Amplification of genes encoding human myeloid membrane antigens after DNA-mediated gene transfer

A. T. Look, S. C. Peiper, E. C. Douglass, J. M. Trent, C. J. Sherr

Research output: Contribution to journalArticle

Abstract

Spontaneous amplification of genes encoding two different human myeloid surface antigens was observed after DNA-mediated gene transfer of cellular DNA from the human myeloid cell line HL-60 into NIH-3T3 mouse fibroblasts. Transformed recipient cells with highly amplified expression of either of two donor membrane polypeptides, gp150 or p67, were isolated with a fluorescence-activated cell sorter (FACS), using monoclonal antibodies specific for human myeloid cells. Immunoprecipitation of enzymatically radioiodinated polypeptides from the surface of transformed NIH-3T3 cells confirmed that expression of these proteins was amplified tenfold to 20-fold in comparison to their expression on human myeloid cell lines. The cellular DNA of cloned secondary and tertiary transformants expressing high levels of gp150 and p67 contained amplified sets of DNA restriction fragments that hybridized with human repetitive DNA sequences. Cytogenetic analysis of subclones overexpressing gp150 revealed extrachromosomal double minutes (DMs), whose presence correlated with the unstable expression of the membrane polypeptide. Human sequences in gp150-positive clones did not localize to chromosomes, consistent with their association with extrachromosomal DMs. By contrast, p67-positive subclones stably expressed the antigen, and in situ hybridization to metaphase spreads demonstrated that amplified human DNA sequences were integrated into a specific marker chromosome. Cytogenetic analysis of the parental NIH-3T3 subclone used in these studies disclosed DMs in a low percentage of metaphases, suggesting that the recipient cells have a propensity for amplifying donor DNA.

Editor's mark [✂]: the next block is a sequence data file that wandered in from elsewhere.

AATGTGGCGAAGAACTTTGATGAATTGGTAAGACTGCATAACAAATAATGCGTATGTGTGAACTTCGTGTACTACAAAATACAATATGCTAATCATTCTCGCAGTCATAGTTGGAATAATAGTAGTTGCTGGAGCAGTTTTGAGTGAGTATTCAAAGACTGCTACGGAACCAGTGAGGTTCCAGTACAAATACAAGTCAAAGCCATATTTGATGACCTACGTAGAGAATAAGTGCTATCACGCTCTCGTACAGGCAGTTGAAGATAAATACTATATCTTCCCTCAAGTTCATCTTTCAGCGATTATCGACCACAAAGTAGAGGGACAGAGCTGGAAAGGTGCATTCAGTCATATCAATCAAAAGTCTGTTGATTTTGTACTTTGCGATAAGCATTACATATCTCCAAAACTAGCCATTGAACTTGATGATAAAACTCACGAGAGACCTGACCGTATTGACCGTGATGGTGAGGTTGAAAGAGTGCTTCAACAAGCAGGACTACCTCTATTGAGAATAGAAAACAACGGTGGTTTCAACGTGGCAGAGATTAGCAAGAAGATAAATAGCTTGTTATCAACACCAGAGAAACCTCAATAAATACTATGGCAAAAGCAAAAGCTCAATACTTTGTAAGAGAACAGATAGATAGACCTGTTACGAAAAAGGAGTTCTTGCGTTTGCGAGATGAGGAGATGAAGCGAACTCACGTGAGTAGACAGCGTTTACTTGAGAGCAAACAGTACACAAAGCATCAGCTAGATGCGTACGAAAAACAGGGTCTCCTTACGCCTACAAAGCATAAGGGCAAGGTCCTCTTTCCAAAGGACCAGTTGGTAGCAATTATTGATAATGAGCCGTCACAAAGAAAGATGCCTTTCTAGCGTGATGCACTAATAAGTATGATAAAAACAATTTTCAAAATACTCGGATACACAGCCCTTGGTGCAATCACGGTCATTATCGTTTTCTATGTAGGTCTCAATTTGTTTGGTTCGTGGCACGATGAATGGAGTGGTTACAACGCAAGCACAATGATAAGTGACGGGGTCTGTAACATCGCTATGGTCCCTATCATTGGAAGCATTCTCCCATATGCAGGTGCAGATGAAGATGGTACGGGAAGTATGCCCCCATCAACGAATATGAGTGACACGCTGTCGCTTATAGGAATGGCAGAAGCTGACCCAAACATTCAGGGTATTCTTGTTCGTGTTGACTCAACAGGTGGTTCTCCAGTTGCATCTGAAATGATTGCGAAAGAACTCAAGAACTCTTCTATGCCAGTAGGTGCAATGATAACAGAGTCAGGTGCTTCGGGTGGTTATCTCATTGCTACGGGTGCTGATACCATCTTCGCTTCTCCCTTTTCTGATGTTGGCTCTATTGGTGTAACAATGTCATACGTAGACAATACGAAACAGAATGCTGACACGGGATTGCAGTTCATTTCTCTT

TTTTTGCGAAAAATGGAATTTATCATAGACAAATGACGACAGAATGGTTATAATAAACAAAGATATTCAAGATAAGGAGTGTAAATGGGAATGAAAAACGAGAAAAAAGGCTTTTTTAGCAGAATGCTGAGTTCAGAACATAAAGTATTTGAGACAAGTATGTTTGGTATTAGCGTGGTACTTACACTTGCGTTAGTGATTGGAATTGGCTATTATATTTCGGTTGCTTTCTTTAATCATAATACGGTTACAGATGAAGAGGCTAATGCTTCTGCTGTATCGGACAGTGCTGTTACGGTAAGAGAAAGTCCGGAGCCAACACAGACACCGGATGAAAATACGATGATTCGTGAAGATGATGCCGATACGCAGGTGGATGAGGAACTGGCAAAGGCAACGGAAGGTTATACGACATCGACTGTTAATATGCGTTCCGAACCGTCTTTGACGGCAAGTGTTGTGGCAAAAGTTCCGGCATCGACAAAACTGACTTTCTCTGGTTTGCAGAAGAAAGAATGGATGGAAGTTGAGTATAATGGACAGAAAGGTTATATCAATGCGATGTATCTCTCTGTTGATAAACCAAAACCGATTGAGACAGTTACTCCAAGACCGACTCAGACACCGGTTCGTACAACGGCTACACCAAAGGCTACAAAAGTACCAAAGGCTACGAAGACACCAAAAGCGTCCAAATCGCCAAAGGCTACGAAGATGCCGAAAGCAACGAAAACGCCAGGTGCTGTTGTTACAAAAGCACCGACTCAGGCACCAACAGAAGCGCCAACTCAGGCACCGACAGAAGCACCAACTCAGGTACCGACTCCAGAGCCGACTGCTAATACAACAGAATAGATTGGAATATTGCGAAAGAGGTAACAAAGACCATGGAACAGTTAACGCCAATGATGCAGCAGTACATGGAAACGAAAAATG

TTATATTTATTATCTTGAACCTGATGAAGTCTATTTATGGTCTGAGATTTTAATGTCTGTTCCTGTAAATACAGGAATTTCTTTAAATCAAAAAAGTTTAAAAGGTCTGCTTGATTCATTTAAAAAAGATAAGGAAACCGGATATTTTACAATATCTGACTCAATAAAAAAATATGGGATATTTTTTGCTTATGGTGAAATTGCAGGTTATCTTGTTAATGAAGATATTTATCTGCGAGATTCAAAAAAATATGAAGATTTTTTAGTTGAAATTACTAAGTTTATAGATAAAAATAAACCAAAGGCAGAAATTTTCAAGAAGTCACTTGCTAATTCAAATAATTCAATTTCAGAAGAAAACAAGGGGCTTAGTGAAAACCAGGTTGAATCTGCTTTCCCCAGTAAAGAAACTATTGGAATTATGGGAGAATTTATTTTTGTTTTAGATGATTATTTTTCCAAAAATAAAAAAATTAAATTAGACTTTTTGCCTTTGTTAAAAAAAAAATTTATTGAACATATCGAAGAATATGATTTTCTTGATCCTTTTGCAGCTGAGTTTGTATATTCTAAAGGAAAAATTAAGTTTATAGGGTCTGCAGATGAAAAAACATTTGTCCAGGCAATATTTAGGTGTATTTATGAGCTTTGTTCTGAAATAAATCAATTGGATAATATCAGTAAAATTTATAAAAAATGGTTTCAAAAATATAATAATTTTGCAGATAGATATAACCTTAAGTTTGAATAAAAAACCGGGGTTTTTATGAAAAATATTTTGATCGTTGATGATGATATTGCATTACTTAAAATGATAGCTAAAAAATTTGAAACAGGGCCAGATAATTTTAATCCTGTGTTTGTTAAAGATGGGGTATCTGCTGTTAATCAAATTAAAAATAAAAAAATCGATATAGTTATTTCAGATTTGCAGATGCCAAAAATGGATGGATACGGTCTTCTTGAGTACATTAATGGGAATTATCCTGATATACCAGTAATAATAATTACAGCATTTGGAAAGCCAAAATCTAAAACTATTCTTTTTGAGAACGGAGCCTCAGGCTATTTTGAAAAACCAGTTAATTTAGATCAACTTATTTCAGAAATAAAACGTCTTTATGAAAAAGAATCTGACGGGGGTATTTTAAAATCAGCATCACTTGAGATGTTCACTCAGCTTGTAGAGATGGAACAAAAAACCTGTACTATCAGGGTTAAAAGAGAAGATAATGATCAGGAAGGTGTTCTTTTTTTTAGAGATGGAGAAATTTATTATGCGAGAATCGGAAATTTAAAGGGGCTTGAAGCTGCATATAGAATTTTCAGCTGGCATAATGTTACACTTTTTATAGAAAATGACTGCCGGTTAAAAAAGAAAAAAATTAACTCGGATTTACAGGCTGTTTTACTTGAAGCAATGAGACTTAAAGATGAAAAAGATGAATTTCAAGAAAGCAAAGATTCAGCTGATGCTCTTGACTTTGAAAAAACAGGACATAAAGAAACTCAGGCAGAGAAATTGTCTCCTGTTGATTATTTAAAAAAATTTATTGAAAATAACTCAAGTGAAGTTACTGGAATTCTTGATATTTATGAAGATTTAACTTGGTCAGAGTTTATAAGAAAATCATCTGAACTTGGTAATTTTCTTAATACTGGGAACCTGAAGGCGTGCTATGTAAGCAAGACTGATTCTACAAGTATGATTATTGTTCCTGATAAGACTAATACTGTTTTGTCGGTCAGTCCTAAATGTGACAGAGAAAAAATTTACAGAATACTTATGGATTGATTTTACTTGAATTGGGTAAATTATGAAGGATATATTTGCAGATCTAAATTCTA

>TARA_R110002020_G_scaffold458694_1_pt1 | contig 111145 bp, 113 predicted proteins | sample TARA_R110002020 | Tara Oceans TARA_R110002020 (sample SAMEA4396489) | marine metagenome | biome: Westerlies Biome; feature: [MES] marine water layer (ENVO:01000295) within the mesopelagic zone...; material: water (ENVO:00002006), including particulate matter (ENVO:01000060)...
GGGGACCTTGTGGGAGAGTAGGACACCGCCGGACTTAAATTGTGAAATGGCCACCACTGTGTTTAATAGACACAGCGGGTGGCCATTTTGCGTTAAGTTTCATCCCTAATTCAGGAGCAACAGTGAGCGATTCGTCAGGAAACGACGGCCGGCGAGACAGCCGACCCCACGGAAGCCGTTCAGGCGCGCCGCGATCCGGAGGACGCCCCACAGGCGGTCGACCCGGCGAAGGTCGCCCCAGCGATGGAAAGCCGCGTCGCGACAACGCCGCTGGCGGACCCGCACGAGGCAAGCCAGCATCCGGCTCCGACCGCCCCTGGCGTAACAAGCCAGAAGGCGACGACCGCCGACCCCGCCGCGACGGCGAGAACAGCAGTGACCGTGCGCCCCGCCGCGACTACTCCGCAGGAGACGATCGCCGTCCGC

Original languageEnglish (US)
Pages (from-to)637-645
Number of pages9
JournalBlood
Volume67
Issue number3
DOIs
StatePublished - 1986

ASJC Scopus subject areas

  • Biochemistry
  • Immunology
  • Hematology
  • Cell Biology

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